1L they scare you to death
2L they work you to death
3L they bore you to death
Well let me just tell you that 2L and 3L are nothing like 1L. 1L's are actual students. 2L's are learning how to maximize slack-off-ness, minimize actual study time so that they can go hunt for jobs, and all the while, maintaining somewhat of a decent GPA. By the time you get to 3L forget about it. And don't let it be a 3L with a job already lined up! Such a creature couldn't give a rat's azz about law school anymore. Unfortunately for my 1L roommate, I was one such rat bastard. So even though I was able to break down the concepts of substantive property law or the federal rules of civil procedure for him (which I gladly made time for whenever he asked) I was also watching episodes of Entourage on HBO, inviting chicks over to the house, and saying to him "hey, we're about to go out to [fill in the blank] you wanna roll with us?"
So there are pro's and con's either way. If you do choose to live with the 3L and the graduate, milk them for all their knowledge and then immediately go to your room and shut the door, lest you get sucked in to the outside world.
« on: May 11, 2007, 05:40:58 PM »
Did you just use "safe" and "the bronx" in the same sentence?
I agree though, there are definitely plenty of places to live outside of Manhattan while still working for a Manhattan law firm.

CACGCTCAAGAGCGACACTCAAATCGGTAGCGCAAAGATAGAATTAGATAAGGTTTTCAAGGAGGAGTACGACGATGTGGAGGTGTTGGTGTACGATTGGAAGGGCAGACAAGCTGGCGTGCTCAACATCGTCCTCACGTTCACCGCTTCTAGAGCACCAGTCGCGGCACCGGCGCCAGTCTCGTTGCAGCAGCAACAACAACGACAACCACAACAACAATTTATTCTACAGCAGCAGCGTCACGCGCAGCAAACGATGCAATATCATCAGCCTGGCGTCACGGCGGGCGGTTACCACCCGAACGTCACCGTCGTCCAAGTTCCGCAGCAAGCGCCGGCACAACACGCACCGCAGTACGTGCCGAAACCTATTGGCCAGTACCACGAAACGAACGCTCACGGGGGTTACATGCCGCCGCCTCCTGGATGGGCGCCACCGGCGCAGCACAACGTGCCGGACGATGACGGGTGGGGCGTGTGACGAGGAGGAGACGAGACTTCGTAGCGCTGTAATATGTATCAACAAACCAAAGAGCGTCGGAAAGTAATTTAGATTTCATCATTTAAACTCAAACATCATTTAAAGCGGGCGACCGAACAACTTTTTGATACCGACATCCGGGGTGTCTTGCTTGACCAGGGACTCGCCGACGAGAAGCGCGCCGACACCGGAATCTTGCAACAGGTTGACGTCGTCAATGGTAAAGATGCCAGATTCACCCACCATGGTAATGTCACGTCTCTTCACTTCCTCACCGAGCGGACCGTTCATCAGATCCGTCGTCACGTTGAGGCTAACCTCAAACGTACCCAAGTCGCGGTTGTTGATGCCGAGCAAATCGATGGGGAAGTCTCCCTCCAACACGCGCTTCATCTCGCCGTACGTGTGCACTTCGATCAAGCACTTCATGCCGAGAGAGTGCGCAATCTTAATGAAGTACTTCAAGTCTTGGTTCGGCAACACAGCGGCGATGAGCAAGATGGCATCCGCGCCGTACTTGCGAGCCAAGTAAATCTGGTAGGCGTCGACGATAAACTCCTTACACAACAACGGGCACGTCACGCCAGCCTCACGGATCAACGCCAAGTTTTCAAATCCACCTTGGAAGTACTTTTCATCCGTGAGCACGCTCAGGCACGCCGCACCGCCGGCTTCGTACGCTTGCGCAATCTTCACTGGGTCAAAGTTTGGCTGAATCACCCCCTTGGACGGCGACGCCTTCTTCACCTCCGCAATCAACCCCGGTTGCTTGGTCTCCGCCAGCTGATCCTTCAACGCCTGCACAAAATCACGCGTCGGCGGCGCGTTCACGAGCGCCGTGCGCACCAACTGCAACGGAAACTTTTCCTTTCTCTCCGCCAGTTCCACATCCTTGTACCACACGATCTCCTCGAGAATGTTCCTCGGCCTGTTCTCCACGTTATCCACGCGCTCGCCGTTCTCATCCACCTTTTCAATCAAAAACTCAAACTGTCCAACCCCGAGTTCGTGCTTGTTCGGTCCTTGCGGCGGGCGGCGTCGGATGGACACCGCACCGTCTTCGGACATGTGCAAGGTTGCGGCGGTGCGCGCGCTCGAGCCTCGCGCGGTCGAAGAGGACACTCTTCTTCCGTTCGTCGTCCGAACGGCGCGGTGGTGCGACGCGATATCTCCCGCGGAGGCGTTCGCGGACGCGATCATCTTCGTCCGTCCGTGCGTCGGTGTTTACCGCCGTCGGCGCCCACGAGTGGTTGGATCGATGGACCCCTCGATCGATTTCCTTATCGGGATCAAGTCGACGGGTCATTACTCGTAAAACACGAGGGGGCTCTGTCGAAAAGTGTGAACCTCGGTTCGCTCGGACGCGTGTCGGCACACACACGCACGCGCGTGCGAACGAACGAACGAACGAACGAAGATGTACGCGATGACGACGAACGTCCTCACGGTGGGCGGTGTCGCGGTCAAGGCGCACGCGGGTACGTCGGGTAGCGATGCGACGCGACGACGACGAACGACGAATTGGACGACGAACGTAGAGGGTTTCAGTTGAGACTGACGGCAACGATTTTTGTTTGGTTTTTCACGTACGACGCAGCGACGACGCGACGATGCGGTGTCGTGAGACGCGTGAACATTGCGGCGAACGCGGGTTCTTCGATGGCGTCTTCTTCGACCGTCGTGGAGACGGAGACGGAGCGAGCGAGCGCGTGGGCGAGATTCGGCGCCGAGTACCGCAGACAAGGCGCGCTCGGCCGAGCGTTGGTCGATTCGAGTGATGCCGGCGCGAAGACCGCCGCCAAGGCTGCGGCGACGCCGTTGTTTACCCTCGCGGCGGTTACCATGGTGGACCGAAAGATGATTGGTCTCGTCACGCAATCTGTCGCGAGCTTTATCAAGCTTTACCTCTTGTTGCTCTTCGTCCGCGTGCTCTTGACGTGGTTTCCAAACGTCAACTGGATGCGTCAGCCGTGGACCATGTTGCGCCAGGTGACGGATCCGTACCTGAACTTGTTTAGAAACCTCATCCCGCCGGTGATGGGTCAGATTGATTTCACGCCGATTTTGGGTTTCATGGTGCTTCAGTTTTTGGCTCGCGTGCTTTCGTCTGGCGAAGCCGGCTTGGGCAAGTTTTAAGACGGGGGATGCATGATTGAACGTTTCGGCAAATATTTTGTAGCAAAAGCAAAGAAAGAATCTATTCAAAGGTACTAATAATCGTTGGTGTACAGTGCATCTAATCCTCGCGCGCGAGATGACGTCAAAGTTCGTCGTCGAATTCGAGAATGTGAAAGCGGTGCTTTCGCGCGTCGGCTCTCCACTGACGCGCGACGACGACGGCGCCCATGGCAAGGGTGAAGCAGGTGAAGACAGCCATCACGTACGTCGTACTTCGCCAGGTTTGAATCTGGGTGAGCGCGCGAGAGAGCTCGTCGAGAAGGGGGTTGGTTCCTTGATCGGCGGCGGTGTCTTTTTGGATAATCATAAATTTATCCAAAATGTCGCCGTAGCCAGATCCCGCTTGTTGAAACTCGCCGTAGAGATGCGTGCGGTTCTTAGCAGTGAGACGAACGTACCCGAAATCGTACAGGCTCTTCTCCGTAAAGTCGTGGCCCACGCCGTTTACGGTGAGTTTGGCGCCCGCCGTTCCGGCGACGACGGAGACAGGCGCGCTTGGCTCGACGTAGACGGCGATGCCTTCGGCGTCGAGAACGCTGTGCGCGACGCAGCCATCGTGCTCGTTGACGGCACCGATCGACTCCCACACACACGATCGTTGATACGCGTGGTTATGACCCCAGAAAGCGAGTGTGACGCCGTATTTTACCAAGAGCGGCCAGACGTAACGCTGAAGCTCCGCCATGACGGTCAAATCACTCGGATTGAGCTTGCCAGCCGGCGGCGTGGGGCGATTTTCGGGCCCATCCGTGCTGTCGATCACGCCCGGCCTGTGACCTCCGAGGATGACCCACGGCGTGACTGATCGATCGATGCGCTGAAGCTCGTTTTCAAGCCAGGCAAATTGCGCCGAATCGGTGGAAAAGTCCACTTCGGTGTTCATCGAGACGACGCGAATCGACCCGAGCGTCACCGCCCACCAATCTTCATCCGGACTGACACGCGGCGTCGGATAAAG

« on: May 11, 2007, 10:56:29 AM »
Weil, Gotshal & Manges (New York)
Hey hey hey, not so fast. I feel that I must speak up for the Newark market since I currently live here because they don't have hideously below-market pay. The average for Newark firms is about $135,000/yr (see Latham & Watkins, Kirkpatrick & Lockhart, etc.), which, when you consider the hideously below-market cost of living for NJ when compared to the hideously above-market cost of living for NY, you are actually saving a bundle.
But you are absolutely correct about those figures being 5 years old. Market rate in NY is a standard $160,000/yr across the board.
« on: May 11, 2007, 10:45:54 AM »
i think your calculations are pretty good for the most part except that they ignore interest on your loan (not that high if you truly pay it off in three years, and assuming interest was deferred until graduation):
The $160k is taxed about about 35% to 37%
The bonuses (of which there are potentially more than just one per year) are taxed at 40% like you show them here.
Other than that, your numbers are fairly close to real life.
At my firm we can get up to $50k in bonuses the first year on top of the $160k salary. At others, like Wachtell for example, they get an additional $160,000 bonus (no that's not a typo) on top of their $160,000 salary, for a total of $320,000 (three hundred twenty thousand dollars and 00 cents) in their first year (before taxes, of course).